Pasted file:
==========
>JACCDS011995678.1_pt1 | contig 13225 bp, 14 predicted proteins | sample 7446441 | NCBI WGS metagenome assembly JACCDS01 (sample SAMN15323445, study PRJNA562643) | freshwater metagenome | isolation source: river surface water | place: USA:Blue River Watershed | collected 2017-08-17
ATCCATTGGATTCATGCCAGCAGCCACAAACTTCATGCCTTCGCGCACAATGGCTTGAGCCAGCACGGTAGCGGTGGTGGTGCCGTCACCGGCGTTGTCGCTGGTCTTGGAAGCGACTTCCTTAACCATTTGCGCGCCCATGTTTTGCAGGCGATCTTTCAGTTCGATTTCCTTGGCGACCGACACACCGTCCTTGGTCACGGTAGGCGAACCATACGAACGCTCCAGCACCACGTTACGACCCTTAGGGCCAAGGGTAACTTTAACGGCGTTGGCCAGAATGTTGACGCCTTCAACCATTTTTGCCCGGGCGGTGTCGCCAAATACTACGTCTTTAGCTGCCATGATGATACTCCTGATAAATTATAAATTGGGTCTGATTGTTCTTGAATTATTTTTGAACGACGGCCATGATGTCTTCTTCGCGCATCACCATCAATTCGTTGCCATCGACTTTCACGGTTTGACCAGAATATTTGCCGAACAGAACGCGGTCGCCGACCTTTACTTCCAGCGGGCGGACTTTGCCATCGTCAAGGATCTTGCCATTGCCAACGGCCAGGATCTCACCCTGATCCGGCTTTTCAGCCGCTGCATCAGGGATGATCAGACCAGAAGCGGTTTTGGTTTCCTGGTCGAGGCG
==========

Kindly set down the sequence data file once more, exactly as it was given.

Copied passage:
>JACCDS011995678.1_pt1 | contig 13225 bp, 14 predicted proteins | sample 7446441 | NCBI WGS metagenome assembly JACCDS01 (sample SAMN15323445, study PRJNA562643) | freshwater metagenome | isolation source: river surface water | place: USA:Blue River Watershed | collected 2017-08-17
ATCCATTGGATTCATGCCAGCAGCCACAAACTTCATGCCTTCGCGCACAATGGCTTGAGCCAGCACGGTAGCGGTGGTGGTGCCGTCACCGGCGTTGTCGCTGGTCTTGGAAGCGACTTCCTTAACCATTTGCGCGCCCATGTTTTGCAGGCGATCTTTCAGTTCGATTTCCTTGGCGACCGACACACCGTCCTTGGTCACGGTAGGCGAACCATACGAACGCTCCAGCACCACGTTACGACCCTTAGGGCCAAGGGTAACTTTAACGGCGTTGGCCAGAATGTTGACGCCTTCAACCATTTTTGCCCGGGCGGTGTCGCCAAATACTACGTCTTTAGCTGCCATGATGATACTCCTGATAAATTATAAATTGGGTCTGATTGTTCTTGAATTATTTTTGAACGACGGCCATGATGTCTTCTTCGCGCATCACCATCAATTCGTTGCCATCGACTTTCACGGTTTGACCAGAATATTTGCCGAACAGAACGCGGTCGCCGACCTTTACTTCCAGCGGGCGGACTTTGCCATCGTCAAGGATCTTGCCATTGCCAACGGCCAGGATCTCACCCTGATCCGGCTTTTCAGCCGCTGCATCAGGGATGATCAGACCAGAAGCGGTTTTGGTTTCCTGGTCGAGGCG